A few months ago, I was randomly reading articles on BBC News when I happened to stumble across this really interesting one about a group of comic artists who have each made a postcard inspired by part of the Lake District in order to raise funds for both an art festival and for charity.
Anyway, the article contains pictures of some of the postcards and they’re really interesting because of the different ways that the artists each see the same place. There are majestically bleak grey landscapes, steampunk scenes and cute cartoons – but they were all inspired by the same place.
Landscape painting can get a bad rap sometimes – after all, you’re just painting somewhere that people have seen before. You’re painting a pre-existing location. It can be easy to think of landscape painting as being something slightly old-fashioned, boring and impersonal – but you couldn’t be further from the truth.
One of the great things about painting landscapes is that you get to interpret your favourite places (in my case, this is often Aberystwyth) in your own unique way. Unlike a photograph, a painting is created entirely from scratch and this means that you can make all sorts of creative decisions that photographers can only dream of.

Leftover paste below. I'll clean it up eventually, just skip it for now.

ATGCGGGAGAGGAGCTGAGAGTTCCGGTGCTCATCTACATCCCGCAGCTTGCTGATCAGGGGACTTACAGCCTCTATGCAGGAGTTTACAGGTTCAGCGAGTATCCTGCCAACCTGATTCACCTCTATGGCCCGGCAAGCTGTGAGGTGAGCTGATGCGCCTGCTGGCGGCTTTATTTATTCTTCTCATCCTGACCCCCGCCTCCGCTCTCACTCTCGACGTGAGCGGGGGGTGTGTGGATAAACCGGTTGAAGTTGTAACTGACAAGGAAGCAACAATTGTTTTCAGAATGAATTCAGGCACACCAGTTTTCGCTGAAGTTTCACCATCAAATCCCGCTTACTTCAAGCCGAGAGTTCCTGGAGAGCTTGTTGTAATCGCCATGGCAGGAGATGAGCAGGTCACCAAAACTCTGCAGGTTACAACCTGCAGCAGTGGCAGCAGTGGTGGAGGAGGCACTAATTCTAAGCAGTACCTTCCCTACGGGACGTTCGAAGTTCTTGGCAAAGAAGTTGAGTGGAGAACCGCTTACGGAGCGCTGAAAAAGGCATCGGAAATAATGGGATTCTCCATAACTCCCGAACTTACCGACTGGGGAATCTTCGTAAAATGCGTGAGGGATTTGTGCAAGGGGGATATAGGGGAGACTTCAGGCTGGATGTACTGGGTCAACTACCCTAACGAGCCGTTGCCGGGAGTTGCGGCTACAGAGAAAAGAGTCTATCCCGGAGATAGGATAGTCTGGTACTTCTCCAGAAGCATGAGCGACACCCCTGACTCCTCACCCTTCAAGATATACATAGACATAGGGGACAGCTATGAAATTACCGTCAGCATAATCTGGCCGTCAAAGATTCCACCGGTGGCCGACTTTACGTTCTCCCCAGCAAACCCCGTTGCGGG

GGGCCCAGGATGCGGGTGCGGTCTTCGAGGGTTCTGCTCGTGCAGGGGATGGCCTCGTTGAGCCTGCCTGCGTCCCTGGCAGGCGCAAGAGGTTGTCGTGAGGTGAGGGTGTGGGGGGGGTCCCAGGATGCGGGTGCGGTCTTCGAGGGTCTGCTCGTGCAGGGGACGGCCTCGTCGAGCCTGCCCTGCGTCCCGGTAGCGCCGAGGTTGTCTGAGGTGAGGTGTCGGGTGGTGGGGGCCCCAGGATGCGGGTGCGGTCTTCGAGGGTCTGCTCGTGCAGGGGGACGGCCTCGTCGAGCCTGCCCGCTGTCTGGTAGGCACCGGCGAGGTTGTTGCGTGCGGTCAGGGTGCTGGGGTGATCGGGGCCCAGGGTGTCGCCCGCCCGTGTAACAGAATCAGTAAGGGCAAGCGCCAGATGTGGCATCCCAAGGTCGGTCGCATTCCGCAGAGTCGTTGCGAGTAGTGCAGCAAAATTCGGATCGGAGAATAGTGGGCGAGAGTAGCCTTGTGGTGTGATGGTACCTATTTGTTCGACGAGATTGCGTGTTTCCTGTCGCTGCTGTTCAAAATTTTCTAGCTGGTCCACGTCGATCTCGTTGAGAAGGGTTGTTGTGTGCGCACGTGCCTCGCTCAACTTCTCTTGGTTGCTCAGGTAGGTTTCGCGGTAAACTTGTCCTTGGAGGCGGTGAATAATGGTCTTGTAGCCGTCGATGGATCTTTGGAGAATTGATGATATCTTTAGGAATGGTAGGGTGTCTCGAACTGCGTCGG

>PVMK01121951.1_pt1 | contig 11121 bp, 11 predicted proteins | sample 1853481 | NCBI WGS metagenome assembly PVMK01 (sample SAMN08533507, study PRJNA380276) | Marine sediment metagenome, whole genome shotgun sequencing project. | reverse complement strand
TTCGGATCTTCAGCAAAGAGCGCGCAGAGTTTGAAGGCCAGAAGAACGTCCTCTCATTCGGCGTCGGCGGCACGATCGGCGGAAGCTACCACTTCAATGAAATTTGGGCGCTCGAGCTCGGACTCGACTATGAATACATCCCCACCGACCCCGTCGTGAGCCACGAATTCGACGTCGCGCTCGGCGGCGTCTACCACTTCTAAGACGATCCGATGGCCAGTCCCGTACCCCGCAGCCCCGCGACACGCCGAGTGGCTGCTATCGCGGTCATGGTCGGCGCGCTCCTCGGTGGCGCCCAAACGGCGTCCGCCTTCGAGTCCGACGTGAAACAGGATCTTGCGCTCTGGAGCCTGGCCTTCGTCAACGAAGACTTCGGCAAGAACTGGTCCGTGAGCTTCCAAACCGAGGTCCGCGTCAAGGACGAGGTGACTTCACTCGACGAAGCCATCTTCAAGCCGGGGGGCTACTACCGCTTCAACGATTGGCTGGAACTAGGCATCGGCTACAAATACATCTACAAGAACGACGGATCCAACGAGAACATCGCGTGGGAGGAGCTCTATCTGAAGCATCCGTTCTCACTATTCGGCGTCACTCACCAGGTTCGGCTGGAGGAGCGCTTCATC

For example, do you want to draw and paint a giant punk tortoise emerging from the coast near Aberystwyth? No? Well, I did:
Likewise, have you ever wondered what Aberystwyth pier would look like if it had been drawn by the famous 18th/19th century Japanese artist Katsushika Hokusai? Nope? Well, you’ve probably guessed, but I did last year:
But, apart from adding giant animals to your landscapes or copying the styles of famous artists, there are lots of other more subtle things you can do in order to give your landscape paintings a sense of having a personality.
You can use a distinctive colour scheme, you can set your landscape paintings at a particular time of day (sunsets are my favourite) or you can include a particular type of weather in many of your paintings (gloomy weather, in my case).
In fact, you don’t even have to include any colours at all – like this rare never seen before “work in progress” version of a painting of a pub/club in Aberystwyth, that I originally posted here about a week and a half ago:
But, most of all, if you really want to make somewhere your own in your art, you need to develop your own unique art style.
There are many ways of doing this, such as practicing a lot and taking inspiration from lots of other artists (so that you have a unique mixture of influences) but – if you develop your own unique “style”, then it’s a lot easier to give your paintings and drawings of real places a lot more “personality”.
Sorry for the short article, but I hope that it was interesting 🙂